Managing up (…and why that might not be the best term).
Enter managing up.
Personally, I don’t love the term “managing up.” To me, “managing up” suggests an unhealthy power imbalance, competitiveness, or even an incompetent manager. There seems to be some consensus about this language problem, even implicitly.
Most articles about managing up start with big, bold warnings about what managing up isn’t, as opposed to what it is. This one, from California Merced, was informative, but also goes to show the power of framing. The piece begins with a list of items of what managing up isn’t before explaining what it is and diving into more tactical advice:
- [It is] NOT supervising or overseeing your boss
- [It is] NOT going above your boss’s head to have your voice heard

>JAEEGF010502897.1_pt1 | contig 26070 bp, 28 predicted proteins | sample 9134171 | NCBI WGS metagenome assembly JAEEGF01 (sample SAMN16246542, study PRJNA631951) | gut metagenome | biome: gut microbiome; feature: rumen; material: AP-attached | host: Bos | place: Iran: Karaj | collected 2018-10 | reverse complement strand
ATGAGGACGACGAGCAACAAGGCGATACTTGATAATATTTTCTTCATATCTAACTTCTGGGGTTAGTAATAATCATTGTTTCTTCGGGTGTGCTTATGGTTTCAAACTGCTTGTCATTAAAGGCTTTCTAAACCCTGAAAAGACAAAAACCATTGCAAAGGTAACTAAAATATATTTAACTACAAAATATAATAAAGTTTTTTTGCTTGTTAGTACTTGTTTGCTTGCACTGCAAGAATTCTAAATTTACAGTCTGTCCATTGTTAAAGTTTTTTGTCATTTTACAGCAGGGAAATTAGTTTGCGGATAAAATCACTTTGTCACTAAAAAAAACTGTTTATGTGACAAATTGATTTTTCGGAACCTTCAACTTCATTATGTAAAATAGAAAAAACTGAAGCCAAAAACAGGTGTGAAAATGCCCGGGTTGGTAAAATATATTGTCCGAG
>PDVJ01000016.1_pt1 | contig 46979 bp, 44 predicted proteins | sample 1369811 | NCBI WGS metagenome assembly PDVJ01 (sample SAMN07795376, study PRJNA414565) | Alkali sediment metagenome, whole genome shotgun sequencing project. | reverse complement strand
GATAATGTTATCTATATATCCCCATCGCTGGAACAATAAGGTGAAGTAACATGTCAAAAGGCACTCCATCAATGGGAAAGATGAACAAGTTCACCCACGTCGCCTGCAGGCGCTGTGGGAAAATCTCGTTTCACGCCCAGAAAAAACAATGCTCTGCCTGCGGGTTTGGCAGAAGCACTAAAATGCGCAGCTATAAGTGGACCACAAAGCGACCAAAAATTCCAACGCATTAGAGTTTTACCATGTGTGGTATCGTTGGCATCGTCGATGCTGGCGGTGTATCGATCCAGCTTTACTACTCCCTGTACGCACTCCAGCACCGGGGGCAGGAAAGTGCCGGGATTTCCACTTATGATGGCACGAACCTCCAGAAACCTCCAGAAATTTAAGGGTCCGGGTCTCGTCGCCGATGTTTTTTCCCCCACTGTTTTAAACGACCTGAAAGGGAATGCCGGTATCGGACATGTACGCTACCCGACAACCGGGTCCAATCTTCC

- [It is] NOT evaluating or judging your boss’s management or leadership style
- [It is] NOT about changing or developing your boss into a better manager or leader
- [It is] NOT about challenging decisions or actions your boss takes
In reality, this process—whatever you want to call it—should be about creating a healthy, positive relationship between you and your boss so both of you can be effective professionals.
In her Fireside Chat for the On Deck Product Management Fellowship (ODPM), Mary Abbajay, author of the best-selling Managing Up: How to Move Up, Win at Work, and Succeed with Any Type of Boss is the president of Careerstone Group, LLC, describes “managing up” like this: “It’s about relationship management so your manager, you, and your organization can find success.”